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  • Ruby and the Alarm Bird, and: Washing my father’s hands, and: Translations, and: Turnstile
  • Christina Hutchins (bio)
  • Ruby and the Alarm Bird
  • Christina Hutchins

The river has nearly withered to this azure pool where late in the afternoon I swam. My opal body—was it mine?— luminesced. Sometimes we have no choice

but how turquoise to be. Not whether, but how to fold around the muscles of fish, slicked boulders, the yellow leaf floating and the yellow leaves sunk.

Is that Ruby who has brought her dictionary to the edge of the swimming hole? Poem of poems in her hand, evening is falling into the thick book laid open in her lap.

A domestic mockingbird, chanting the watcher’s watch of dawn, has mistaken six o’clock for six o’clock. Dusk is charged with imperatives to wake.

Ruby is sitting on stones rubbed round by years and piled into banks by the floods of many springs. When she rises and walks, under her the dry stones speak almost

as they spoke under the waters then. When Ruby steps on time, time moves. Chirp chirp, goes the alarm bird. A few steps ago, I leapt with my own clad body across

the rock-tops of the autumn creek. A little wobble, a chuckle ran under me, and one rock tipped. A bumped lamp will sway and dip and rock the room; stepping stones tilt [End Page 148]

and jilt the crosser. Ruby’s gone. I sat in an old shadow, and though I pretended to watch the water, I watched her go. She shut the dictionary. She stepped around cairns

stacked in the rock bed by other children. She climbed the slope, disappeared among the trees. But while she sat there, the dusking bird chiming and so many words resting in her lap,

Ruby threw a rock into the deepening emerald of the pool. I saw a crawdad gallop away, silent in its pink, new skin. Like a traveler crossing the last great expanse, the landing

stone gave the waterface a mouth, and through the water plumbed a throat. Ripples loosed the heavens, while from the throat sounded a feeling and inhuman voice. [End Page 149]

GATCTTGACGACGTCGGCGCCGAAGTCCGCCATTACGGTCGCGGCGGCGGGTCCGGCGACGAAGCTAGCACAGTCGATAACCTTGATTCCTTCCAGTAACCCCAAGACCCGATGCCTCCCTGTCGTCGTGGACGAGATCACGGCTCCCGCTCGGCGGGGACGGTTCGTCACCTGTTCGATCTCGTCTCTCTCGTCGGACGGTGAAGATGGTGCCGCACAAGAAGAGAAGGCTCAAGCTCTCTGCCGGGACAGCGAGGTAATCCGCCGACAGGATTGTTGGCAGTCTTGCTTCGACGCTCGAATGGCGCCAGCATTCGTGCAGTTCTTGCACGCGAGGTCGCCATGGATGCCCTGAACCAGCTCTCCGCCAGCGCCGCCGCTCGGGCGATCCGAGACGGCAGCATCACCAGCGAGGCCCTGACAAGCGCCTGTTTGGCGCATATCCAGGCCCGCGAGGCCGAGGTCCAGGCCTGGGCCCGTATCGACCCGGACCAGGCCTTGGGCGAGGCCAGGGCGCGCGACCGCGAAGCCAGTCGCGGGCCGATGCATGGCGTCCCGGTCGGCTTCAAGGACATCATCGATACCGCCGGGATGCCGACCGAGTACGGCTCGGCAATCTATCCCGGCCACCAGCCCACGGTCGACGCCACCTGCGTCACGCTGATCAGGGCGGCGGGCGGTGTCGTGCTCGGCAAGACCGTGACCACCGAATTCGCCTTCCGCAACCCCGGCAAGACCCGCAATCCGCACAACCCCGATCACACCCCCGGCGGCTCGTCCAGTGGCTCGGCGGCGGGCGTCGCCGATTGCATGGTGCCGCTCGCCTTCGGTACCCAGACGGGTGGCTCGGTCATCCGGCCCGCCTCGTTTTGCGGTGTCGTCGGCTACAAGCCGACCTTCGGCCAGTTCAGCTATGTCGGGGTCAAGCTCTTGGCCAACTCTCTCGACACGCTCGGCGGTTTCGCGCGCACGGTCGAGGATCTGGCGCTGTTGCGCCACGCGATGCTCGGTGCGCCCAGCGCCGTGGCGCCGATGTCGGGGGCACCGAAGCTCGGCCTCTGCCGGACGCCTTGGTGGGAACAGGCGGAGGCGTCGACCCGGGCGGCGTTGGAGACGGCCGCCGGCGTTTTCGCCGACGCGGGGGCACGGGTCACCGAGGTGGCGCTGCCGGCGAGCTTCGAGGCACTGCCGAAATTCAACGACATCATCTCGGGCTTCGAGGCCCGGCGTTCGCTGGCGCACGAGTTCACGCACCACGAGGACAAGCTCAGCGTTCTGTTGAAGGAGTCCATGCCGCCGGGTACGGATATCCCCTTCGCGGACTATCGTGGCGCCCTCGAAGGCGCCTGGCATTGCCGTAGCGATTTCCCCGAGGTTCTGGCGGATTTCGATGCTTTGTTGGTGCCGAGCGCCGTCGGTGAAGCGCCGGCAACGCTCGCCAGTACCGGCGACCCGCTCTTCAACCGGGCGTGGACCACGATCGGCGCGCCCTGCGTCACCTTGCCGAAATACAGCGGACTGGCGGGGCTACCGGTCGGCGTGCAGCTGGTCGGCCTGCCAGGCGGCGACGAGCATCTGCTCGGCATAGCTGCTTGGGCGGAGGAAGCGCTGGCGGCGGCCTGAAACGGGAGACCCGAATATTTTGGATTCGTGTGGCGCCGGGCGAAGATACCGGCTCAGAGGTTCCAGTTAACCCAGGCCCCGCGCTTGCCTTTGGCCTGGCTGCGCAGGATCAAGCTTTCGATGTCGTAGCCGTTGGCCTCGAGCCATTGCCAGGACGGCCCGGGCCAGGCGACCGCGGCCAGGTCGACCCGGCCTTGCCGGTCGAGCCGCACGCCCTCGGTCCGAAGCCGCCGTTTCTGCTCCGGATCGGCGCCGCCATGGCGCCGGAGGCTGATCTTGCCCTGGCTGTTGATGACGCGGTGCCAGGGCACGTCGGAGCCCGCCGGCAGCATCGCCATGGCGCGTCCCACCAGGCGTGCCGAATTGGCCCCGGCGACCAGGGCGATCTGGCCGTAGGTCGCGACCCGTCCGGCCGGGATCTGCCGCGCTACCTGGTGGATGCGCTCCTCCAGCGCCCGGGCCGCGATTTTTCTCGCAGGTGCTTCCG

• Washing my father’s hands
  • Christina Hutchins

He situates them directly in the beam of falling water under the kitchen spigot and waits. I take up soap and one by one his right then his left hand in both my own. We rinse, splashing, and I turn off the faucet, grasp two proffered wrists, both at once in an embrace of my toweled hands, and gently pull. I dry his hands exactly as he once dried mine: I press my thumbs into his relaxed palms. Between us terry cloth becomes the rough-soft world entire, and from shadow and air, a cloth worn thin, I gather, one by one, each yielding finger. [End Page 150]

  • Translations
  • Christina Hutchins

Sonoma County, California

The dropped blackberry, picked and reached for and nearly picked: some things lost are never found. Seven pairs of reading glasses in just a year and a half. A contact lens in Lake Tahoe. A retina tears; I lose parts of my vision.

Waking a second time to the creek’s clear rustle in the dark, the lost is lost and found again: the needed word; a twelve-year-old villanelle, “Emily the Cat Had to Comment of Course,” showed up in a box in my closet.

Some don’t matter: I lost my towel and dried off with my shirt. But once on a deserted tennis court off Norrbom Road, I endured the footfall of a deer, suspended. The year before, my lover and I had spent hours cutting vines.

I carried the clippers and two racquets. She held the raptor beak of a hedge-trimmer. Down we strode the mile-long hill; our love though fierce was immortal, then. Within two solar plexi, the wild elevators

traveled up and down and up through time. She wore her fine hairs pulled back through the gap in her turquoise baseball cap. The wind, when...

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Additional Information

ISSN
1548-9930
Print ISSN
0191-1961
Pages
p. 147
Launched on MUSE
2009-05-09
Open Access
No
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